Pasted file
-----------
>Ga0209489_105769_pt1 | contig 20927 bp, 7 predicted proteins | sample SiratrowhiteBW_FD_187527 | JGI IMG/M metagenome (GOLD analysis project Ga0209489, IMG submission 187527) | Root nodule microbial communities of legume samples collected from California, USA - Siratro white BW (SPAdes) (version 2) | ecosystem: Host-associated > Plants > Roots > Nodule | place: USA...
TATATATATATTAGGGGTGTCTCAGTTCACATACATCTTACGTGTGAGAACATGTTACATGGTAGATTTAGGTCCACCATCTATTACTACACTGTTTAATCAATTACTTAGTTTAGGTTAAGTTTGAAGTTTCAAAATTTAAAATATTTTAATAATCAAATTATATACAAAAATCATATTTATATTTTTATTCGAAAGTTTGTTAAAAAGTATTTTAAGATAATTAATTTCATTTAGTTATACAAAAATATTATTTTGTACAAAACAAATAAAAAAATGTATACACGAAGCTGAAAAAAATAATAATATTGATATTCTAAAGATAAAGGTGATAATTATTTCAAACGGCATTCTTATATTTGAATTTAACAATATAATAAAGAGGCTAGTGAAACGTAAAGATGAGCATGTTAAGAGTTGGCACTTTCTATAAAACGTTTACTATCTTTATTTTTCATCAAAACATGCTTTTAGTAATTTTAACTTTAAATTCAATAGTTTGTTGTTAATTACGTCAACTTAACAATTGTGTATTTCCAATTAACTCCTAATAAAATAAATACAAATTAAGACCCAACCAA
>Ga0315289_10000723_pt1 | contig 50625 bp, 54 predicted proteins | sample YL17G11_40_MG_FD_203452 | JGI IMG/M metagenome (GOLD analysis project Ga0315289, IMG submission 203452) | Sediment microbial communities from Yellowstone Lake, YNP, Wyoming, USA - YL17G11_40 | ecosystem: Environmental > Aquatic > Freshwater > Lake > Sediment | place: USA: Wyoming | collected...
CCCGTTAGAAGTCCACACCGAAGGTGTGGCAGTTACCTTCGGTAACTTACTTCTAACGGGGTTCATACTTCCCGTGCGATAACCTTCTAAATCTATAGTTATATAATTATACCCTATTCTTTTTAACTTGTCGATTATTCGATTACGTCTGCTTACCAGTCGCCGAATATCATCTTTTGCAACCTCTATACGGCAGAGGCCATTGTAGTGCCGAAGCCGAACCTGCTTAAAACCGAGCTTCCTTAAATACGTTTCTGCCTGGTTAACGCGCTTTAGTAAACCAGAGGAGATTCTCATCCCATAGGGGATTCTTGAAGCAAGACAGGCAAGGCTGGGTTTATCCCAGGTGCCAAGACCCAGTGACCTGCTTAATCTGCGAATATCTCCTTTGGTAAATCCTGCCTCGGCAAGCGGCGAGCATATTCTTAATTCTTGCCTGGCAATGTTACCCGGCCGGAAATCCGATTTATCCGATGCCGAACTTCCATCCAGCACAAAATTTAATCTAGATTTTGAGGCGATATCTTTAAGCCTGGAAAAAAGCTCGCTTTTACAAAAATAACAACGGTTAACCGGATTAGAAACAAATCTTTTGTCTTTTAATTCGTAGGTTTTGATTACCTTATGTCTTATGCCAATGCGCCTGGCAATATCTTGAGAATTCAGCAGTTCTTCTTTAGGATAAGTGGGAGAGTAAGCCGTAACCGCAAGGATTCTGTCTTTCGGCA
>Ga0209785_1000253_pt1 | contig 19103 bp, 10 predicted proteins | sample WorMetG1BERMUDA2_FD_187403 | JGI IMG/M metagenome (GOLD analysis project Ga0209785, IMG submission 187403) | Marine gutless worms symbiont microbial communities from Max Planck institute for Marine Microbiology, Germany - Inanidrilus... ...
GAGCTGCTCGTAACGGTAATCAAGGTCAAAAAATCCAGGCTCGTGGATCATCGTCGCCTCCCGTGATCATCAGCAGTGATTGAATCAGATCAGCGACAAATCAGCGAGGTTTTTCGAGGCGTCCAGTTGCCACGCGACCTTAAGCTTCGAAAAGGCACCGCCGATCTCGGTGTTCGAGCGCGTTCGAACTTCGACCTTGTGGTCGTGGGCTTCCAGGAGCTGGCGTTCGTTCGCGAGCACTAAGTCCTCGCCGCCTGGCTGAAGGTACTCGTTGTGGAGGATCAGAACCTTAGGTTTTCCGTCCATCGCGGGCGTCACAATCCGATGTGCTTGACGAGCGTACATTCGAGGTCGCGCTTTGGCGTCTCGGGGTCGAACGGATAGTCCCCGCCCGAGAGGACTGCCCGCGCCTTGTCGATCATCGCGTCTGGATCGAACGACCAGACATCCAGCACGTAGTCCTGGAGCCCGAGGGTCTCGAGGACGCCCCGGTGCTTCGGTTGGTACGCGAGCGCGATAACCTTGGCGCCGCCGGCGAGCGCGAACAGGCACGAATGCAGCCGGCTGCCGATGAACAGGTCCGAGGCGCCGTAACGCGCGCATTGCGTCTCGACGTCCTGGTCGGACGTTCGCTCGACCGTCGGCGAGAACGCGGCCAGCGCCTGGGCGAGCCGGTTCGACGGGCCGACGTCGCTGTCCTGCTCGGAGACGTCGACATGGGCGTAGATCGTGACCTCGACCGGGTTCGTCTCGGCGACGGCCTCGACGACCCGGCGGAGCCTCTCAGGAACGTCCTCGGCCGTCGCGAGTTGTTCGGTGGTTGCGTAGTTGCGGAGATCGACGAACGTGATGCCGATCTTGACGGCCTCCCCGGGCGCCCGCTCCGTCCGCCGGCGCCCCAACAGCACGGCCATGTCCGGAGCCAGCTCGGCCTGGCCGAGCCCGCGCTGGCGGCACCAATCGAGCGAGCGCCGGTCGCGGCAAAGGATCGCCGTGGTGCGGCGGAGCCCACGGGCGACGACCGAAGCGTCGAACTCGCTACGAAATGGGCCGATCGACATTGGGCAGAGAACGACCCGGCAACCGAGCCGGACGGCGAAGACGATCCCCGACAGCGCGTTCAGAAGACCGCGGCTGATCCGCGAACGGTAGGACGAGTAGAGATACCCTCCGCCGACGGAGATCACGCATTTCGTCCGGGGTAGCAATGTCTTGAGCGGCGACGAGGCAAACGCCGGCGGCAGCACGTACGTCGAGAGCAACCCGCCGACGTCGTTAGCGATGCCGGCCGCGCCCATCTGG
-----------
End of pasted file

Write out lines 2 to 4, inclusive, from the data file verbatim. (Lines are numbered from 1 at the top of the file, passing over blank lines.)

TATATATATATTAGGGGTGTCTCAGTTCACATACATCTTACGTGTGAGAACATGTTACATGGTAGATTTAGGTCCACCATCTATTACTACACTGTTTAATCAATTACTTAGTTTAGGTTAAGTTTGAAGTTTCAAAATTTAAAATATTTTAATAATCAAATTATATACAAAAATCATATTTATATTTTTATTCGAAAGTTTGTTAAAAAGTATTTTAAGATAATTAATTTCATTTAGTTATACAAAAATATTATTTTGTACAAAACAAATAAAAAAATGTATACACGAAGCTGAAAAAAATAATAATATTGATATTCTAAAGATAAAGGTGATAATTATTTCAAACGGCATTCTTATATTTGAATTTAACAATATAATAAAGAGGCTAGTGAAACGTAAAGATGAGCATGTTAAGAGTTGGCACTTTCTATAAAACGTTTACTATCTTTATTTTTCATCAAAACATGCTTTTAGTAATTTTAACTTTAAATTCAATAGTTTGTTGTTAATTACGTCAACTTAACAATTGTGTATTTCCAATTAACTCCTAATAAAATAAATACAAATTAAGACCCAACCAA
>Ga0315289_10000723_pt1 | contig 50625 bp, 54 predicted proteins | sample YL17G11_40_MG_FD_203452 | JGI IMG/M metagenome (GOLD analysis project Ga0315289, IMG submission 203452) | Sediment microbial communities from Yellowstone Lake, YNP, Wyoming, USA - YL17G11_40 | ecosystem: Environmental > Aquatic > Freshwater > Lake > Sediment | place: USA: Wyoming | collected...
CCCGTTAGAAGTCCACACCGAAGGTGTGGCAGTTACCTTCGGTAACTTACTTCTAACGGGGTTCATACTTCCCGTGCGATAACCTTCTAAATCTATAGTTATATAATTATACCCTATTCTTTTTAACTTGTCGATTATTCGATTACGTCTGCTTACCAGTCGCCGAATATCATCTTTTGCAACCTCTATACGGCAGAGGCCATTGTAGTGCCGAAGCCGAACCTGCTTAAAACCGAGCTTCCTTAAATACGTTTCTGCCTGGTTAACGCGCTTTAGTAAACCAGAGGAGATTCTCATCCCATAGGGGATTCTTGAAGCAAGACAGGCAAGGCTGGGTTTATCCCAGGTGCCAAGACCCAGTGACCTGCTTAATCTGCGAATATCTCCTTTGGTAAATCCTGCCTCGGCAAGCGGCGAGCATATTCTTAATTCTTGCCTGGCAATGTTACCCGGCCGGAAATCCGATTTATCCGATGCCGAACTTCCATCCAGCACAAAATTTAATCTAGATTTTGAGGCGATATCTTTAAGCCTGGAAAAAAGCTCGCTTTTACAAAAATAACAACGGTTAACCGGATTAGAAACAAATCTTTTGTCTTTTAATTCGTAGGTTTTGATTACCTTATGTCTTATGCCAATGCGCCTGGCAATATCTTGAGAATTCAGCAGTTCTTCTTTAGGATAAGTGGGAGAGTAAGCCGTAACCGCAAGGATTCTGTCTTTCGGCA